Dollar Bulls Look to Yellen for Help

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Dollar Bulls Look to Yellen for Help

Daily FX Market Roundup 12.01.15

At the start of the week the Dollar Index climbed to its strongest level in 8 months. Today, the DXY sank below 100 on the back of falling U.S. yields and a softer ISM manufacturing report. In the past week more U.S. data surprised to the downside than upside, raising concerns about whether the economy is ready for a rate hike. This morning we learned that manufacturing activity contracted at its fastest pace since 2009 and while the employment component rose strongly, prices paid continued to fall. Manufacturing sector weakness is tied directly to the strong dollar but the sharp slide in U.S. rates signals that investors are either questioning the Federal Reserve’s resolve or looking past next week’s rate hike. Either way, we’ll only be long dollars right up to the FOMC rate decision and not beyond it.

Dollar bulls are now looking to Janet Yellen for help. She makes 2 separate appearances tomorrow and will be testifying before the Congressional Joint Economic Committee on Thursday. A number of other Fed officials such as Vice Chair Fischer will also speak but the focus will be on Yellen. This afternoon we heard from Fed President Evans who is one of the most dovish members of the FOMC and it sounds like he isn’t completely opposed to raising interest rates this month. While Evans said he favors later liftoff, he will be going into the December meeting “with an open mind” because he feels the path is more important than the precise timing of the first rate hike. Yellen has been pretty clear about her views and even when data was weak in late October / early November she reminded us that December is a live meeting and that it is prudent to move in a timely fashion so that they can “move at a more gradual and measured pace” in the future. It seems that the central bank just wants to get the first hike over with and if her comments echo this sentiment in the next 2 days, the dollar could recover its losses. Aside from Yellen, the ADP report is the main focus tomorrow and economists are looking for slightly stronger job growth.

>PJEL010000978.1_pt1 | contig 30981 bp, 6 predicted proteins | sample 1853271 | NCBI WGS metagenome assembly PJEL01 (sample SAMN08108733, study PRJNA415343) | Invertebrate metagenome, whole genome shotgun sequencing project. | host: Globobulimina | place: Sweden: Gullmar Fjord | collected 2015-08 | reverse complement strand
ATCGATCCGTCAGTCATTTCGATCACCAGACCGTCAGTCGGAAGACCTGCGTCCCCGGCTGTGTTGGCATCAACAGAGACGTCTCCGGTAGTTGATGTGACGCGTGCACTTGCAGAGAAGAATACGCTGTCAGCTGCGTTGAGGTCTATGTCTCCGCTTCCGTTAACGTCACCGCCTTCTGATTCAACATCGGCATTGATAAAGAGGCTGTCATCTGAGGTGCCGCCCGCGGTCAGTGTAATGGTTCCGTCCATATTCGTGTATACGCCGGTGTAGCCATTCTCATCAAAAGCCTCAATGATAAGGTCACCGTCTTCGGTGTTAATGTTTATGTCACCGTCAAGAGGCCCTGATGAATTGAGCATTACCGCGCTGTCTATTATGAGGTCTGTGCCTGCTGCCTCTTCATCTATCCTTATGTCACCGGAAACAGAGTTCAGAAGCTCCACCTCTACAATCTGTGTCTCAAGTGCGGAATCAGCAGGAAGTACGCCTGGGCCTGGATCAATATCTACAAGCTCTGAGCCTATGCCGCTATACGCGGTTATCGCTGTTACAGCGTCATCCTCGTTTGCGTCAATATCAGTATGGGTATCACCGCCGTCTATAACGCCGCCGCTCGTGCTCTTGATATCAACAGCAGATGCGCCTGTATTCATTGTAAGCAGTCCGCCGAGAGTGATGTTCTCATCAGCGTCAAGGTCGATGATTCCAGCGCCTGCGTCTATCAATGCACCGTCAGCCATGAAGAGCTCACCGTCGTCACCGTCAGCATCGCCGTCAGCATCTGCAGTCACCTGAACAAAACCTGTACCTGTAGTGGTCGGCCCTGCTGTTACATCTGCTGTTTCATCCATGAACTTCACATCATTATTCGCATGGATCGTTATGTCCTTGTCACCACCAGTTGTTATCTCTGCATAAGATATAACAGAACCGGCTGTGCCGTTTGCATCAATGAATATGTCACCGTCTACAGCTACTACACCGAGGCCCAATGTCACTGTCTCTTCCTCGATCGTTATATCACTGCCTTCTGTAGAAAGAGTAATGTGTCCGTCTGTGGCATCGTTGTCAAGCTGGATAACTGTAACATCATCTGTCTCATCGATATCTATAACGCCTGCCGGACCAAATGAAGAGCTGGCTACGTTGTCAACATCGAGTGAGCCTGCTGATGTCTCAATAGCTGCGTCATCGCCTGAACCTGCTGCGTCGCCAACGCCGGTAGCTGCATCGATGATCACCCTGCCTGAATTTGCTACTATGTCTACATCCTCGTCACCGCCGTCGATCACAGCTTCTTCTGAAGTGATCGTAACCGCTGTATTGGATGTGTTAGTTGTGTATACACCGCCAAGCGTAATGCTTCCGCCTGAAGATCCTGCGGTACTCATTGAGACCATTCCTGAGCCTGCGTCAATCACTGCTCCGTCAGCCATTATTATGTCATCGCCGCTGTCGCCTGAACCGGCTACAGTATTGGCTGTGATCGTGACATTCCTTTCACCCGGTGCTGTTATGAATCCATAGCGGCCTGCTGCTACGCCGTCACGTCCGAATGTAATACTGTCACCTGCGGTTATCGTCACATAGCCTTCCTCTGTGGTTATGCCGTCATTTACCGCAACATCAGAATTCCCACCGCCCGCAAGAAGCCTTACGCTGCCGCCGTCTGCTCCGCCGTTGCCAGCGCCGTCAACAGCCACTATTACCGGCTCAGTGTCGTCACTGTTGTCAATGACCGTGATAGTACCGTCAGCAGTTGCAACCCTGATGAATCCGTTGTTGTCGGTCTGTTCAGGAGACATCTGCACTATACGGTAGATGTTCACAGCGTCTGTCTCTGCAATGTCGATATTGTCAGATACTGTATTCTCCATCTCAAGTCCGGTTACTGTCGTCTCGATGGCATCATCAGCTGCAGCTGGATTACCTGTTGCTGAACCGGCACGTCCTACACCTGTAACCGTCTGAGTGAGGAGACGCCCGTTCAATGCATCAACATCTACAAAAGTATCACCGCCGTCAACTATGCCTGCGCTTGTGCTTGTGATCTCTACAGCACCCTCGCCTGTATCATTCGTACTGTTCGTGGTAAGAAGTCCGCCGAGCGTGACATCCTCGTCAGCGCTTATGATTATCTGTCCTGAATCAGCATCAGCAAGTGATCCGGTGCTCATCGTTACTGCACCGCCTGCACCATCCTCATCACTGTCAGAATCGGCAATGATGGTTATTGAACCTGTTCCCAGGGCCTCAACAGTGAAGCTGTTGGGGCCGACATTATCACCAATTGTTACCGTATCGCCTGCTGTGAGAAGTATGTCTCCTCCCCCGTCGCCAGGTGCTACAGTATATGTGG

However the Canadian dollar could receive greater focus during the early North American session with the Bank of Canada schedule to deliver it monetary policy announcement. Taking a look at the table below there has been more deterioration than improvement in Canada’s economy since the October meeting. This morning we learned that the economy contracted 0.5% in September, which was significantly worse than market expectations. Retail sales also fell sharply that month. The trade deficit narrowed but manufacturing activity grew at a slower pace and oil prices declined further. Housing activity was also weak with building permits and housing starts deteriorating. The only good news was in the labor market where the unemployment rate dropped and job growth accelerated. On a monthly basis, consumer prices increased but year over year, CPI growth slowed to 1% from 1.3%. While we are not looking for the Bank of Canada to lower rates, they have every reason to remain dovish.

In contrast, the Australian and New Zealand dollars rose strongly versus the greenback. The RBA left monetary policy unchanged but the uptick in manufacturing activity and rise in building approvals coupled with the central bank’s view that the “moderate expansion in the economy continues” sent AUD sharply higher. Q3 GDP numbers are scheduled for release this evening and we are looking for a sharp acceleration in growth that could lead to further gains in AUD, particularly versus the CAD.

The New Zealand dollar was the day’s best performer. For the first time since early October, dairy prices increased. While the 3.6% rise was small, it was all NZD traders needed to send the currency higher up more than 1% versus the USD, CAD, GBP, CHF and JPY. With the ECB poised to ease monetary policy, higher yielding currencies like NZD and AUD are seeing unusually voracious demand.

Better than expected Eurozone data helped EUR/USD stage its strongest recovery in 8 trading days. German unemployment rolls dropped by 13K, the unemployment rate fell to a record low of 6.3% and manufacturing activity was revised higher in November. The Eurozone’s official jobless rate also declined to 10.7% from 10.8%, the best level since January 2012. These reports helped to ease the selling as the ECB prepares for aggressive easing. According to Nowotny, the QE program is flexible on size, scope and duration, which is important given the challenges that they face in reaching their employment goals.

Sterling also appreciated versus the U.S. dollar despite the slowdown in manufacturing activity. The PMI index fell to 52.7 from 55.5. Bank of England Governor Carney avoided discussing the economy or monetary policy in his speech today and as a result, limited the volatility in the British pound.

Kathy Lien
Managing Director

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